Earlier this year DEP adopted changes to the coastal regulations but the rule proposal did not fix the CAFRA mapping or reflect the environmentally sensitive features on the ground or new flood maps.This will still allow for sewers and overdevelopment in environmentally sensitive and high hazard areas.

The Legislature has ignored two critical bills for better protecting our coast. A3921 (Barnes) would close major loopholes in the Coastal Area Facility Review Act (CAFRA) by redefining developments that need permits to stop inappropriate coastal development.A Coastal Commission as proposed in A3920 (Barnes) would be the best way to implement many of the policies needed to rebuild the coast better and stronger.This bill is crucial to make the rebuilding process more transparent and open to the public and incorporate more regional planning.

Governor Christie's Policies Make NJ More Vulnerable

Instead of implementing adaptation and mitigation planning and reducing carbon pollution, the Governor is rolling back policies that reduce climate change pollution and promote clean energy alternatives.Governor Christie has diverted almost $900 million from different clean energy funding and his revised Energy Master Plan reduces our renewable energy goals from 30% to 22.5% in favor of more fossil fuels, contributing to climate change pollution.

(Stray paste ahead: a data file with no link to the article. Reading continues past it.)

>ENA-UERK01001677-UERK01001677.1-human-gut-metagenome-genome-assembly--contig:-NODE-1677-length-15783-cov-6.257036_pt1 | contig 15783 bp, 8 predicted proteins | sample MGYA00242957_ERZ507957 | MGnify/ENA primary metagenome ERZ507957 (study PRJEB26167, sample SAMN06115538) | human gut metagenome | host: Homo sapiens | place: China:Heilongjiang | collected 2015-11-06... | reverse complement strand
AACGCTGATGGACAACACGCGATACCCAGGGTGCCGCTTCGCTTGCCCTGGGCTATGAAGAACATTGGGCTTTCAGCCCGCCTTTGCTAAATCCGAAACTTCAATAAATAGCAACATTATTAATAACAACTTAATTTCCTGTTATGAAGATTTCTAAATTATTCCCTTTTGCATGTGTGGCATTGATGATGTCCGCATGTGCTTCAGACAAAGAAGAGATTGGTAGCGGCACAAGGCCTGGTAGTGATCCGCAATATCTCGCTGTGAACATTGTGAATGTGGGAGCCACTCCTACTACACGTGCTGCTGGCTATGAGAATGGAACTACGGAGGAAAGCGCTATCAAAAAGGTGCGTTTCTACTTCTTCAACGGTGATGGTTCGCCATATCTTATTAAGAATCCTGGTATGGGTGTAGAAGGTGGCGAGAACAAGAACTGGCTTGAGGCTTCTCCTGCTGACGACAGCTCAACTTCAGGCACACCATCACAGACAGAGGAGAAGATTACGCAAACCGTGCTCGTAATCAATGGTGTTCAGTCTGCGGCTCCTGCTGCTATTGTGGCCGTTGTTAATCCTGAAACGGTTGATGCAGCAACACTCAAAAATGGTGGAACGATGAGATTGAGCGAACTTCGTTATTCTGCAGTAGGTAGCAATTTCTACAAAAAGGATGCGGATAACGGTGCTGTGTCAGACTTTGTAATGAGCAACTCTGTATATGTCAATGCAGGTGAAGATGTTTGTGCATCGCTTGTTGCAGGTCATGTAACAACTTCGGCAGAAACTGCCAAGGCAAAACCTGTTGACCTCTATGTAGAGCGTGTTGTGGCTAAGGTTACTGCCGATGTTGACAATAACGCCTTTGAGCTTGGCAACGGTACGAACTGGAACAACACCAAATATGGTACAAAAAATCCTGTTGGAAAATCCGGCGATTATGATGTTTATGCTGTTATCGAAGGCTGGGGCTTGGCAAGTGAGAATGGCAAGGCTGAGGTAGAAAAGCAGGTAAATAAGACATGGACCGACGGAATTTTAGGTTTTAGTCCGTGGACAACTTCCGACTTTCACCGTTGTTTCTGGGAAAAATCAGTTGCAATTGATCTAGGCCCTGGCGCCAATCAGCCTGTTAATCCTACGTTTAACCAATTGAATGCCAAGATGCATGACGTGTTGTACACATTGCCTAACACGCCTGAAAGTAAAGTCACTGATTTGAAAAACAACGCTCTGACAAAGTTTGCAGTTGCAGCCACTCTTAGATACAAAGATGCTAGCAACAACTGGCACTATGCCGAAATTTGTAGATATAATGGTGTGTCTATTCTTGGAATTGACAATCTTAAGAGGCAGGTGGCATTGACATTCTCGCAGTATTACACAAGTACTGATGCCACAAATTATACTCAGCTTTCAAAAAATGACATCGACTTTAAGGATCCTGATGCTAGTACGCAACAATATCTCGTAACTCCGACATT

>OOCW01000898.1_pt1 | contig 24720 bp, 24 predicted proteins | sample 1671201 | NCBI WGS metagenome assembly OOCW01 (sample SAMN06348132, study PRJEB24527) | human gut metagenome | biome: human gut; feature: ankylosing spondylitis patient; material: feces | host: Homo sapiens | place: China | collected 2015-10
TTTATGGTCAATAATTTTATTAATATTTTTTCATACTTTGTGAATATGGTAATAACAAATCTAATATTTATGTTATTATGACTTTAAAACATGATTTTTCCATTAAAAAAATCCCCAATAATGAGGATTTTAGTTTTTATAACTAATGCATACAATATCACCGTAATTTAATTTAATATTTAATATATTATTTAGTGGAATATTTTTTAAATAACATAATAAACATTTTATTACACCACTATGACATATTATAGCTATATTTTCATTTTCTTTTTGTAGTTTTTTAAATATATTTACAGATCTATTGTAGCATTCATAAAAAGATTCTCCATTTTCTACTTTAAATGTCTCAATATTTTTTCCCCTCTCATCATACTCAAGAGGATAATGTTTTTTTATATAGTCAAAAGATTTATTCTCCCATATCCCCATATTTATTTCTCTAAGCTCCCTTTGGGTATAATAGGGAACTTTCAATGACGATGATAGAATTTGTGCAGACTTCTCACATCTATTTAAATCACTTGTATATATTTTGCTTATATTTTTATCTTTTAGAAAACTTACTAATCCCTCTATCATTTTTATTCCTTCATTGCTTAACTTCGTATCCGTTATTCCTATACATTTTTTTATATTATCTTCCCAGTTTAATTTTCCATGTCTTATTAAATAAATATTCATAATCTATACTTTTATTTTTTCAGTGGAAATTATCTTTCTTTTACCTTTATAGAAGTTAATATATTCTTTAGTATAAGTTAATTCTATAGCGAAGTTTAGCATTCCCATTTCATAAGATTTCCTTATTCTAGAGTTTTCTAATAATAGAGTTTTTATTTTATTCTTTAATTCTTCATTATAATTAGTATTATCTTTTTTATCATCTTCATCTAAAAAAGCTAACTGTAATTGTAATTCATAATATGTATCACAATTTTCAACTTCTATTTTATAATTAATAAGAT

Since the Governor has pulled out of RGGI there have been consequences.There has been a drop in prices in the Solar Renewable Energy Credit (SREC) market, almost causing a crash.We went from first in the nation in installed solar to third and are heading to fourth.Legislation was needed to save the solar market.

We were eighth in the nation in energy efficiency and are now sixteenth.